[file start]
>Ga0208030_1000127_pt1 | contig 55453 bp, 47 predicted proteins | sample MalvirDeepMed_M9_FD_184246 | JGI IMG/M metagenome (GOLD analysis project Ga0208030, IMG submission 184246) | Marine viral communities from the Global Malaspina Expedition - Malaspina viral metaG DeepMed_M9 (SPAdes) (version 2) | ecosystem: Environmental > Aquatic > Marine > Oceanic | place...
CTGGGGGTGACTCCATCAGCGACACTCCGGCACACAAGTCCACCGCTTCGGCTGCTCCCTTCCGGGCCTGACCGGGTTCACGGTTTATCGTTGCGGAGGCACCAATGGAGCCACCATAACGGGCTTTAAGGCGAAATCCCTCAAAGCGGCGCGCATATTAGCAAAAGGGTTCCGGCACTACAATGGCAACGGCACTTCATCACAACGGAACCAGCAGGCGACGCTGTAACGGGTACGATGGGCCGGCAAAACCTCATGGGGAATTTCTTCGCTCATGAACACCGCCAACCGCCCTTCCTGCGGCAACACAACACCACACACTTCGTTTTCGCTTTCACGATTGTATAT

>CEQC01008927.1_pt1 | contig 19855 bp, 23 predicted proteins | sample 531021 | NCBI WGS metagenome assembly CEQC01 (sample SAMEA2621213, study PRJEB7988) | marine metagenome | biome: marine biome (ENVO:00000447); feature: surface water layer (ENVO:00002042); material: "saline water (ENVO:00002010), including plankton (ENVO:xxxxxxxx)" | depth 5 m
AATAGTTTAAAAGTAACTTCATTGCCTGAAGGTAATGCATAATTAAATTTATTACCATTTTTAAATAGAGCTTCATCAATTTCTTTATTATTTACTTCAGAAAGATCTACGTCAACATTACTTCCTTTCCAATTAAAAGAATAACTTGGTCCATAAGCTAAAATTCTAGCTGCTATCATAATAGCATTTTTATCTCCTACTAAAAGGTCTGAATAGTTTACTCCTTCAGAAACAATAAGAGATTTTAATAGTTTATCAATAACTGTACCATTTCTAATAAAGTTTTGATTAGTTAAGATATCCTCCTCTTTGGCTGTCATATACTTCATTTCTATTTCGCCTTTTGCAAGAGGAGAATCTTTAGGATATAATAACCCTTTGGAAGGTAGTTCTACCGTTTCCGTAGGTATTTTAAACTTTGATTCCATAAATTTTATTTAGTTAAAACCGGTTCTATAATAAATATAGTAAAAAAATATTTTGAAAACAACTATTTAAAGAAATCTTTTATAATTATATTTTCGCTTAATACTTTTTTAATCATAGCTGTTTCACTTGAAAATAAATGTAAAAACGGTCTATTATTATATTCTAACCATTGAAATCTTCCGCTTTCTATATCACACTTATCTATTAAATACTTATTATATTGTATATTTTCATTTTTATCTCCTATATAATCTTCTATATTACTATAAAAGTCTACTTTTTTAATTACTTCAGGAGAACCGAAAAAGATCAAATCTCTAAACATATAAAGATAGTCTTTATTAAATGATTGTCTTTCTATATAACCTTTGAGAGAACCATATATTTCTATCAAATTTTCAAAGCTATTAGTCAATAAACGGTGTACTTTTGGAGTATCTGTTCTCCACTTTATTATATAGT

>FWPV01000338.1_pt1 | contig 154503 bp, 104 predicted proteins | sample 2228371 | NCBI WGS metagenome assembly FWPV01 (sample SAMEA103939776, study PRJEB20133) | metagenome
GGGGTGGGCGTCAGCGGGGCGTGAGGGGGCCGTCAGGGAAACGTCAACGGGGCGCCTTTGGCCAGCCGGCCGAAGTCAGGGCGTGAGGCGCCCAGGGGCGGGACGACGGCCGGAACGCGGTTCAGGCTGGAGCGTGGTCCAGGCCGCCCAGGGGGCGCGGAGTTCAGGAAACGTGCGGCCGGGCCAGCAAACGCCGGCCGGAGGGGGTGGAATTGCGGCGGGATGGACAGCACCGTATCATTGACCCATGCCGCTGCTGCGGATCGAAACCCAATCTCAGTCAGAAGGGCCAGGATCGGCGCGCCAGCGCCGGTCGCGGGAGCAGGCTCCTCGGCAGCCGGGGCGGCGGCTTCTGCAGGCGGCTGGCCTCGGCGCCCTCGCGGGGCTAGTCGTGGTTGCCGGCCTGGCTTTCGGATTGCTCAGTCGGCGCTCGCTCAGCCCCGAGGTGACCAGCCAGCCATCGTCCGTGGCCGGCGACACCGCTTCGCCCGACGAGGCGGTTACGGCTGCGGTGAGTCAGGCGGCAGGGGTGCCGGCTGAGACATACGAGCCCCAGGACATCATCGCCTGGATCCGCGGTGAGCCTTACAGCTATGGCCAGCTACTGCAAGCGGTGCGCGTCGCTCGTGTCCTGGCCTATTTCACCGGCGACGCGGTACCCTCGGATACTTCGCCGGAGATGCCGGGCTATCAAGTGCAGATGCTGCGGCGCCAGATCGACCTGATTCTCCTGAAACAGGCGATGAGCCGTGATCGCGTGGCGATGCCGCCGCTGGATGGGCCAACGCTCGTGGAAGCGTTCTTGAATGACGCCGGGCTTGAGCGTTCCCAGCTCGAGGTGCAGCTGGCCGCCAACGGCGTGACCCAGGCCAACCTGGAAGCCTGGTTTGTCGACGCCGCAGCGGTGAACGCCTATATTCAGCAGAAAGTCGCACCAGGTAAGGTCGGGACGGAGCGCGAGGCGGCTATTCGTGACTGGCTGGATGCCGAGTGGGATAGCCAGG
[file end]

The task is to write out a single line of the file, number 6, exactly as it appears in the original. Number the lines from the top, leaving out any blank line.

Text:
GGGGTGGGCGTCAGCGGGGCGTGAGGGGGCCGTCAGGGAAACGTCAACGGGGCGCCTTTGGCCAGCCGGCCGAAGTCAGGGCGTGAGGCGCCCAGGGGCGGGACGACGGCCGGAACGCGGTTCAGGCTGGAGCGTGGTCCAGGCCGCCCAGGGGGCGCGGAGTTCAGGAAACGTGCGGCCGGGCCAGCAAACGCCGGCCGGAGGGGGTGGAATTGCGGCGGGATGGACAGCACCGTATCATTGACCCATGCCGCTGCTGCGGATCGAAACCCAATCTCAGTCAGAAGGGCCAGGATCGGCGCGCCAGCGCCGGTCGCGGGAGCAGGCTCCTCGGCAGCCGGGGCGGCGGCTTCTGCAGGCGGCTGGCCTCGGCGCCCTCGCGGGGCTAGTCGTGGTTGCCGGCCTGGCTTTCGGATTGCTCAGTCGGCGCTCGCTCAGCCCCGAGGTGACCAGCCAGCCATCGTCCGTGGCCGGCGACACCGCTTCGCCCGACGAGGCGGTTACGGCTGCGGTGAGTCAGGCGGCAGGGGTGCCGGCTGAGACATACGAGCCCCAGGACATCATCGCCTGGATCCGCGGTGAGCCTTACAGCTATGGCCAGCTACTGCAAGCGGTGCGCGTCGCTCGTGTCCTGGCCTATTTCACCGGCGACGCGGTACCCTCGGATACTTCGCCGGAGATGCCGGGCTATCAAGTGCAGATGCTGCGGCGCCAGATCGACCTGATTCTCCTGAAACAGGCGATGAGCCGTGATCGCGTGGCGATGCCGCCGCTGGATGGGCCAACGCTCGTGGAAGCGTTCTTGAATGACGCCGGGCTTGAGCGTTCCCAGCTCGAGGTGCAGCTGGCCGCCAACGGCGTGACCCAGGCCAACCTGGAAGCCTGGTTTGTCGACGCCGCAGCGGTGAACGCCTATATTCAGCAGAAAGTCGCACCAGGTAAGGTCGGGACGGAGCGCGAGGCGGCTATTCGTGACTGGCTGGATGCCGAGTGGGATAGCCAGG